The strictly rotating narrator structure results in a lot of repetition and spelling out of developments and themes. The ending (omitting it’s tired literary trope which is one step removed from a dream sequence) is simultaneously simplistic, over the top and pulled out of a hat. Which all works fine in a children’s book.

Regardless, I did like the characters’ voices and relationships even as their story devolved into Scooby-Doo “I would have gotten away with it if it wasn’t for those meddling kids” antics. ( )
1 vote villemezbrown | Oct 17, 2021 |
Seventeen years ago, Belsum Chemical set up shop in Bourne and turned its water green. Since then, most of Bourne’s residents have come down with or been born with health problems, including the Mitchell triplets, who refer to themselves in birth order number, which also corresponds to the number of syllables in their names. Mab, or One, is a “normal” sixteen-year-old girl. She’s on the track for high-achieving kids at school. Monday, or Two, is on the autism spectrum. When the town library closed, she took custody of the books, which are now crammed in every nook and cranny of their house. She knows the exact location of every single one though. Mirabel, or Three, has what appears to be cerebral palsy, although I don’t think it’s ever specifically stated. She is in a wheelchair and has the use of just one arm and hand. She uses a voice machine to communicate.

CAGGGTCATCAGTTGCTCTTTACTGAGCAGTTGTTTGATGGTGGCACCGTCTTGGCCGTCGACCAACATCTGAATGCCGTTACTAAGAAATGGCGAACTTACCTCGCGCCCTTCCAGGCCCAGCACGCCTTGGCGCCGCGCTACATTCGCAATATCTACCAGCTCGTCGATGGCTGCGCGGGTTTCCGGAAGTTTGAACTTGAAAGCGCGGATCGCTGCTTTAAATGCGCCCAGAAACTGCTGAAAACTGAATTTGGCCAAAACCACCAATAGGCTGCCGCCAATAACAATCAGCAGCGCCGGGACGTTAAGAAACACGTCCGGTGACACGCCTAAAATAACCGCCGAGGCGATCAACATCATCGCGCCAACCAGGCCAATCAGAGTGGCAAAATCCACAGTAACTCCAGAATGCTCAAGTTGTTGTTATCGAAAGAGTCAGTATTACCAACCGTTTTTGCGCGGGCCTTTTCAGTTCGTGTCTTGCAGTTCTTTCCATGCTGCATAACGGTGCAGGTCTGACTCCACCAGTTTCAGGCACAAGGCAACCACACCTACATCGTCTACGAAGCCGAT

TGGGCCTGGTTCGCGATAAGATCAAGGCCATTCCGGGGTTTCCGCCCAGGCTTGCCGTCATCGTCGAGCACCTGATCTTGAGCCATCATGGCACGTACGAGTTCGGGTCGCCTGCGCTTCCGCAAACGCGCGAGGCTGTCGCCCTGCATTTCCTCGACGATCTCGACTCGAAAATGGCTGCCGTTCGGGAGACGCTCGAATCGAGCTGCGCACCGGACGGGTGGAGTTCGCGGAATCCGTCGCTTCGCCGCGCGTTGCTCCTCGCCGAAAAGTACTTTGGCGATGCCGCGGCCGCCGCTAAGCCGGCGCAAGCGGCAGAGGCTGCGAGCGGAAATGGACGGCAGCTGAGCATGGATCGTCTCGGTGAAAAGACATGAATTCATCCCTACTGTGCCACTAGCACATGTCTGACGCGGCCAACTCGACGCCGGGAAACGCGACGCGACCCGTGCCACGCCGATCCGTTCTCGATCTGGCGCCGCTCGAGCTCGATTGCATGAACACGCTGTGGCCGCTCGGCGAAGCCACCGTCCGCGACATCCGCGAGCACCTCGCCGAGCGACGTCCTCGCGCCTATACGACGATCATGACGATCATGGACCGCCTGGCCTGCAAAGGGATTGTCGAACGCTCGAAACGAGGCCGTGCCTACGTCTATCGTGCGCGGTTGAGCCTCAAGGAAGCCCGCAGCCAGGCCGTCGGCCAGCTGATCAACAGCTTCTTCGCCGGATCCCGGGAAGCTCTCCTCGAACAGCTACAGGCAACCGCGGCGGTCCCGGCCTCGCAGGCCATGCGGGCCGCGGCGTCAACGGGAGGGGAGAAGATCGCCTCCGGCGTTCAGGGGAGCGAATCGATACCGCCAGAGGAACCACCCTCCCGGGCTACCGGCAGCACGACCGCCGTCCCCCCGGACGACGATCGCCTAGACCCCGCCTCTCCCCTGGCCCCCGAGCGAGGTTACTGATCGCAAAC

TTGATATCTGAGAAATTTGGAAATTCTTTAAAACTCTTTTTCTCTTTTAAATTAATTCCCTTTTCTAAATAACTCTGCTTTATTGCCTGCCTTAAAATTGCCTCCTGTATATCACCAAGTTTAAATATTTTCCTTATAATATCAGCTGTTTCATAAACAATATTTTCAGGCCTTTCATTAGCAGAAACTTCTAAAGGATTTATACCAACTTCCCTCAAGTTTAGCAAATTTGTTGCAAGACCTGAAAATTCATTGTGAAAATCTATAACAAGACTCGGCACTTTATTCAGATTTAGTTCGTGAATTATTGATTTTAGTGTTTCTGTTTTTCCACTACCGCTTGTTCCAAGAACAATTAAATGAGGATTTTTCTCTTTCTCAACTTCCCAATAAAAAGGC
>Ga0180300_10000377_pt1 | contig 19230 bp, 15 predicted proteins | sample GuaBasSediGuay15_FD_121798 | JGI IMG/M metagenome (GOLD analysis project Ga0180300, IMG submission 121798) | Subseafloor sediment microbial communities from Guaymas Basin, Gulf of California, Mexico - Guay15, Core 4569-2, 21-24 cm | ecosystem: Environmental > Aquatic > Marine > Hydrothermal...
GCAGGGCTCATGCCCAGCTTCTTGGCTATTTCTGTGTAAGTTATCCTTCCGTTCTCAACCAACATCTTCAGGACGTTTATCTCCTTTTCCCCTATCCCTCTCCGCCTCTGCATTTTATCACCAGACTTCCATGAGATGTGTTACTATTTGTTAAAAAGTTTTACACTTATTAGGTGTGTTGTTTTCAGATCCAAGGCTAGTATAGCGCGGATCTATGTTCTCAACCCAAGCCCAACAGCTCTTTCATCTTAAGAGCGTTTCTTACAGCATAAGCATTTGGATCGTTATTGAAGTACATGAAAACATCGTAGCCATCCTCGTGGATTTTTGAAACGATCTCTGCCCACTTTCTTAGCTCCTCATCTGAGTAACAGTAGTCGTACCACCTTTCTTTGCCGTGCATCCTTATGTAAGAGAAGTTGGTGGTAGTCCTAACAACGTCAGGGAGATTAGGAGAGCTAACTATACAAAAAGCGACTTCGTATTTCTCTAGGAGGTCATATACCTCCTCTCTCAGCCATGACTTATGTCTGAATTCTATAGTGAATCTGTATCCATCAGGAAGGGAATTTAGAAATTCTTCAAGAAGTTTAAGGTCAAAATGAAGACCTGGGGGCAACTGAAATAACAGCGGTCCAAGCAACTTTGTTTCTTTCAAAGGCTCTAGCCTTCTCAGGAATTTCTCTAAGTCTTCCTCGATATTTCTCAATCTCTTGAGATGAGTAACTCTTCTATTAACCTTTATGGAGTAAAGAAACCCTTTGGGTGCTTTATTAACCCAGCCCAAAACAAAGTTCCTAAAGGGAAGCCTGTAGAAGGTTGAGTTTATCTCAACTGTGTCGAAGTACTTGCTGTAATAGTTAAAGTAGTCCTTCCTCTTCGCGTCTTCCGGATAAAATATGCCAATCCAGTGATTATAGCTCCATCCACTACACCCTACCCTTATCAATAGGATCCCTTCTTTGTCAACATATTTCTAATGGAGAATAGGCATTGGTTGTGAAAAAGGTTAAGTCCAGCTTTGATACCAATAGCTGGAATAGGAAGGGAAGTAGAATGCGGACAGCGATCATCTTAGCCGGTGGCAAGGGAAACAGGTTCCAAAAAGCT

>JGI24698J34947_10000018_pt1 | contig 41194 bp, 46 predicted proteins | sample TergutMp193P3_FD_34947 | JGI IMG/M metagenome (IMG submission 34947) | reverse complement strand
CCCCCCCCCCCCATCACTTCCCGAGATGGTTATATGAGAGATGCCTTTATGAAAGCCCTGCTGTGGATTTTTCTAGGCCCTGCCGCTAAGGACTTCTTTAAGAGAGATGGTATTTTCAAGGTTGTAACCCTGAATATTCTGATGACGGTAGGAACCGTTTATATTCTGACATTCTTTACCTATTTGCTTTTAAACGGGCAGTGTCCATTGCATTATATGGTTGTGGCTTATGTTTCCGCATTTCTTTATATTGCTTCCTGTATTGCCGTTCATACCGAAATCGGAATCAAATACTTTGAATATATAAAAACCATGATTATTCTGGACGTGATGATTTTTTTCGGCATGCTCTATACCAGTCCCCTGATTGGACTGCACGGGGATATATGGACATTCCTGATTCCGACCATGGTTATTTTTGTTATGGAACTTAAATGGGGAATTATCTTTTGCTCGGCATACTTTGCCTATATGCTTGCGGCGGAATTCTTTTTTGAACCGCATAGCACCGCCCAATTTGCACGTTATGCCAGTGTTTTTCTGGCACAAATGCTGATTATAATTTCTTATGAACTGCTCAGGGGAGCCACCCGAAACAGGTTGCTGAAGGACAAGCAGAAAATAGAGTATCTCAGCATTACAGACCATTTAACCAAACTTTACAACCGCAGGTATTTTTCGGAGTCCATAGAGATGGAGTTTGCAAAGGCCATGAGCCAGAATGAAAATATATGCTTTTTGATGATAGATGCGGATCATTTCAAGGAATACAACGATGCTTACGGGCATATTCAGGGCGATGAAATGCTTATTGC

The triplets’ father, who worked in the chemical plant, died of cancer before they were born. Their mother Nora has been trying to get a class-action lawsuit going against Belsum ever since. Then one day, Nathan Templeton, the son of Belsum’s founder, comes to town promising a new beginning. But can he and Belsum be trusted?

One Two Three alternates between the first-person perspectives of the three girls. Each has a distinctive voice and their own fully developed personality. It’s a heavy story but there is some humor as well. Especially from Monday, who is endearing, yet frustrating in the way that overly literal people often are. Mirabel, because she has been an observer of people for her whole life, is wise beyond her years. My favorite line from her is:

“There are two kinds of people in this world: the ones who split the world into two kinds of people, and the ones who know that’s reductive and conversationally lazy.”

I enjoyed One Two Three quite a bit. I like books that are about the people in small towns or communities pulling together to help each other out, as long as they don’t get too cheesy. One Two Three certainly doesn’t. If anything, it’s a little on the darker side, but not in a bad way. This is the third book of Laurie Frankel’s that I’ve read and loved – she’s officially going on my list of favorite authors! ( )
  mcelhra | Aug 5, 2021 |